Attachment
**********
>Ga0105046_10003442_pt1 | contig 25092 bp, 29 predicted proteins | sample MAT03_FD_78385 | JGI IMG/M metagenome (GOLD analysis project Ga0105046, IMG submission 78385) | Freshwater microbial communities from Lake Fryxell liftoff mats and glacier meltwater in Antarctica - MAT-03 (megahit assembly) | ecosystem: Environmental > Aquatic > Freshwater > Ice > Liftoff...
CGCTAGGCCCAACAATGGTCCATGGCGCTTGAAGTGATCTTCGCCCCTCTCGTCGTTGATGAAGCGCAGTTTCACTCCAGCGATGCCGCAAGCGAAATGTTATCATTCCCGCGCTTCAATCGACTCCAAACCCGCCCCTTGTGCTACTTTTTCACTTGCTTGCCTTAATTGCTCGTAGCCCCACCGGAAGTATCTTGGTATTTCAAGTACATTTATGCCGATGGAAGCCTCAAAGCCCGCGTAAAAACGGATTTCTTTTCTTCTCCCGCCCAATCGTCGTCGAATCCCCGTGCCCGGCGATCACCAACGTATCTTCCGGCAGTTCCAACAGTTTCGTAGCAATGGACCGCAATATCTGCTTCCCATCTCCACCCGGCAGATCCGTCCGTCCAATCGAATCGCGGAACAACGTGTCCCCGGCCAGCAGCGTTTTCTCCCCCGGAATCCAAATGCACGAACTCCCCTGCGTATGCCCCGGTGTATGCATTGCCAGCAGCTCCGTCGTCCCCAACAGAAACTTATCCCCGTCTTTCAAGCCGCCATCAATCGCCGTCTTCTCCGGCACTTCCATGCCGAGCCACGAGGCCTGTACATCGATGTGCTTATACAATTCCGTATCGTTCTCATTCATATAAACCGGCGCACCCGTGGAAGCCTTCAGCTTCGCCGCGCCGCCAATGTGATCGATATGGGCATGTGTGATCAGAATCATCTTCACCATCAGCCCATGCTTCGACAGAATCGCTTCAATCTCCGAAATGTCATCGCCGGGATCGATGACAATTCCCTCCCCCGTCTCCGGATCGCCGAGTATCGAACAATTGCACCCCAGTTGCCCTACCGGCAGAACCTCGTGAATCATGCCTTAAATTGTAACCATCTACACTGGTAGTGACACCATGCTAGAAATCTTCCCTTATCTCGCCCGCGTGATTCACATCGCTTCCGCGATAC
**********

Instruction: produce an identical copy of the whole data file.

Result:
>Ga0105046_10003442_pt1 | contig 25092 bp, 29 predicted proteins | sample MAT03_FD_78385 | JGI IMG/M metagenome (GOLD analysis project Ga0105046, IMG submission 78385) | Freshwater microbial communities from Lake Fryxell liftoff mats and glacier meltwater in Antarctica - MAT-03 (megahit assembly) | ecosystem: Environmental > Aquatic > Freshwater > Ice > Liftoff...
CGCTAGGCCCAACAATGGTCCATGGCGCTTGAAGTGATCTTCGCCCCTCTCGTCGTTGATGAAGCGCAGTTTCACTCCAGCGATGCCGCAAGCGAAATGTTATCATTCCCGCGCTTCAATCGACTCCAAACCCGCCCCTTGTGCTACTTTTTCACTTGCTTGCCTTAATTGCTCGTAGCCCCACCGGAAGTATCTTGGTATTTCAAGTACATTTATGCCGATGGAAGCCTCAAAGCCCGCGTAAAAACGGATTTCTTTTCTTCTCCCGCCCAATCGTCGTCGAATCCCCGTGCCCGGCGATCACCAACGTATCTTCCGGCAGTTCCAACAGTTTCGTAGCAATGGACCGCAATATCTGCTTCCCATCTCCACCCGGCAGATCCGTCCGTCCAATCGAATCGCGGAACAACGTGTCCCCGGCCAGCAGCGTTTTCTCCCCCGGAATCCAAATGCACGAACTCCCCTGCGTATGCCCCGGTGTATGCATTGCCAGCAGCTCCGTCGTCCCCAACAGAAACTTATCCCCGTCTTTCAAGCCGCCATCAATCGCCGTCTTCTCCGGCACTTCCATGCCGAGCCACGAGGCCTGTACATCGATGTGCTTATACAATTCCGTATCGTTCTCATTCATATAAACCGGCGCACCCGTGGAAGCCTTCAGCTTCGCCGCGCCGCCAATGTGATCGATATGGGCATGTGTGATCAGAATCATCTTCACCATCAGCCCATGCTTCGACAGAATCGCTTCAATCTCCGAAATGTCATCGCCGGGATCGATGACAATTCCCTCCCCCGTCTCCGGATCGCCGAGTATCGAACAATTGCACCCCAGTTGCCCTACCGGCAGAACCTCGTGAATCATGCCTTAAATTGTAACCATCTACACTGGTAGTGACACCATGCTAGAAATCTTCCCTTATCTCGCCCGCGTGATTCACATCGCTTCCGCGATAC